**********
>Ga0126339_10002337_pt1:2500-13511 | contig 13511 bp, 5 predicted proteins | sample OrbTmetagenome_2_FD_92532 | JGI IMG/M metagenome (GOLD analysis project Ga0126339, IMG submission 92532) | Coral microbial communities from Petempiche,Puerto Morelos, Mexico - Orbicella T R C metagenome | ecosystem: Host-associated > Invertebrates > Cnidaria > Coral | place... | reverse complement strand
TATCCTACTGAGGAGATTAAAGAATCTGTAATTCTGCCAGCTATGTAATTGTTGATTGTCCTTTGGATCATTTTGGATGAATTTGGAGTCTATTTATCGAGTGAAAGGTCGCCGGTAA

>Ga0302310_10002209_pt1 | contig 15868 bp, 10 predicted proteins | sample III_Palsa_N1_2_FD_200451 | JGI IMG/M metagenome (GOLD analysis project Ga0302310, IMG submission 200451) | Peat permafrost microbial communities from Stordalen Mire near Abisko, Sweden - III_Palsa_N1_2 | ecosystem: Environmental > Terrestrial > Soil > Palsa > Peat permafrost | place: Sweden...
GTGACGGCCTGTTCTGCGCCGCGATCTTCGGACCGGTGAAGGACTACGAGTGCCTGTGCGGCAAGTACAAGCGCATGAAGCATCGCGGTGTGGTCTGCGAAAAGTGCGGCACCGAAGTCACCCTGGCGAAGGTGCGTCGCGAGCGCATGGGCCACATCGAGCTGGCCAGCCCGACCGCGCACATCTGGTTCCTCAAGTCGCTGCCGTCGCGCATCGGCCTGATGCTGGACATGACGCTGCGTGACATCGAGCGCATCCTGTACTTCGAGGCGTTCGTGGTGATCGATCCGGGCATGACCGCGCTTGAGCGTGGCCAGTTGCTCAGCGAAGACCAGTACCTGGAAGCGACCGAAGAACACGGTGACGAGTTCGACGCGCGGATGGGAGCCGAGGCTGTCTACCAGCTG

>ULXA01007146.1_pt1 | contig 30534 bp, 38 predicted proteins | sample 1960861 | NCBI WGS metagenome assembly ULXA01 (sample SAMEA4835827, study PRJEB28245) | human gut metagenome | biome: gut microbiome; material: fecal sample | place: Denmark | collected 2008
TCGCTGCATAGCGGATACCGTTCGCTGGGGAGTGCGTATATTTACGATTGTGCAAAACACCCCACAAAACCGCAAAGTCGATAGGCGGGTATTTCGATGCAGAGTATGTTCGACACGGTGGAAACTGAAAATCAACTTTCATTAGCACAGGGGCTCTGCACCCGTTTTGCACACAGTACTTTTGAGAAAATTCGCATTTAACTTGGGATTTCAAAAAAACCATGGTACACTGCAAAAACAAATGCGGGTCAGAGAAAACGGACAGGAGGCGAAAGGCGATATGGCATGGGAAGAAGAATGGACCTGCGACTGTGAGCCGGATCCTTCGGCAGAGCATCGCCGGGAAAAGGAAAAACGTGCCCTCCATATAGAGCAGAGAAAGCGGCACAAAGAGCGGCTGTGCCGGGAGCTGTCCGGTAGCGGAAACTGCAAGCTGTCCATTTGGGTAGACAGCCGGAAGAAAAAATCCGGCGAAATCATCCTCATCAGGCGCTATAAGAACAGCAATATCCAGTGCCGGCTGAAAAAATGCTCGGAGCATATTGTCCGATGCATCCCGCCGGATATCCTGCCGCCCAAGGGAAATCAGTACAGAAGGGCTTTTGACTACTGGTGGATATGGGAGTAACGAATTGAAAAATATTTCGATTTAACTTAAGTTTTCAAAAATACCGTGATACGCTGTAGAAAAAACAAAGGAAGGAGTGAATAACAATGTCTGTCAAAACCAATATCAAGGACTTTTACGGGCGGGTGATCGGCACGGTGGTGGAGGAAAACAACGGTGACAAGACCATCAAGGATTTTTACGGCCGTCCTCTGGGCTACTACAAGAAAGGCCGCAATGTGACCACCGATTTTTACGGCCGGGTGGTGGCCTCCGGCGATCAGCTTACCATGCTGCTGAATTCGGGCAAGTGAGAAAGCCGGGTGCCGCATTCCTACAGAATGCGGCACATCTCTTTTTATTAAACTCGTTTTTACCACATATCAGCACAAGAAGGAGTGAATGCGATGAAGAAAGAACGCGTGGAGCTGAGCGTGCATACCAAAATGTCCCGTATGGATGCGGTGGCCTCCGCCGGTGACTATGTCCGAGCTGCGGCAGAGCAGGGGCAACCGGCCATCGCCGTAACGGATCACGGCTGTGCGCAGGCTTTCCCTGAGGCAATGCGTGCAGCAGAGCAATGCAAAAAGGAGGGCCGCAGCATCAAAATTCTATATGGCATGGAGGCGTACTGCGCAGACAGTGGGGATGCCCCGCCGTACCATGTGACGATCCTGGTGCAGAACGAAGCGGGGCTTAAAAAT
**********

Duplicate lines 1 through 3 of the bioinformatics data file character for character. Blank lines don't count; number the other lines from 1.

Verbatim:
>Ga0126339_10002337_pt1:2500-13511 | contig 13511 bp, 5 predicted proteins | sample OrbTmetagenome_2_FD_92532 | JGI IMG/M metagenome (GOLD analysis project Ga0126339, IMG submission 92532) | Coral microbial communities from Petempiche,Puerto Morelos, Mexico - Orbicella T R C metagenome | ecosystem: Host-associated > Invertebrates > Cnidaria > Coral | place... | reverse complement strand
TATCCTACTGAGGAGATTAAAGAATCTGTAATTCTGCCAGCTATGTAATTGTTGATTGTCCTTTGGATCATTTTGGATGAATTTGGAGTCTATTTATCGAGTGAAAGGTCGCCGGTAA

>Ga0302310_10002209_pt1 | contig 15868 bp, 10 predicted proteins | sample III_Palsa_N1_2_FD_200451 | JGI IMG/M metagenome (GOLD analysis project Ga0302310, IMG submission 200451) | Peat permafrost microbial communities from Stordalen Mire near Abisko, Sweden - III_Palsa_N1_2 | ecosystem: Environmental > Terrestrial > Soil > Palsa > Peat permafrost | place: Sweden...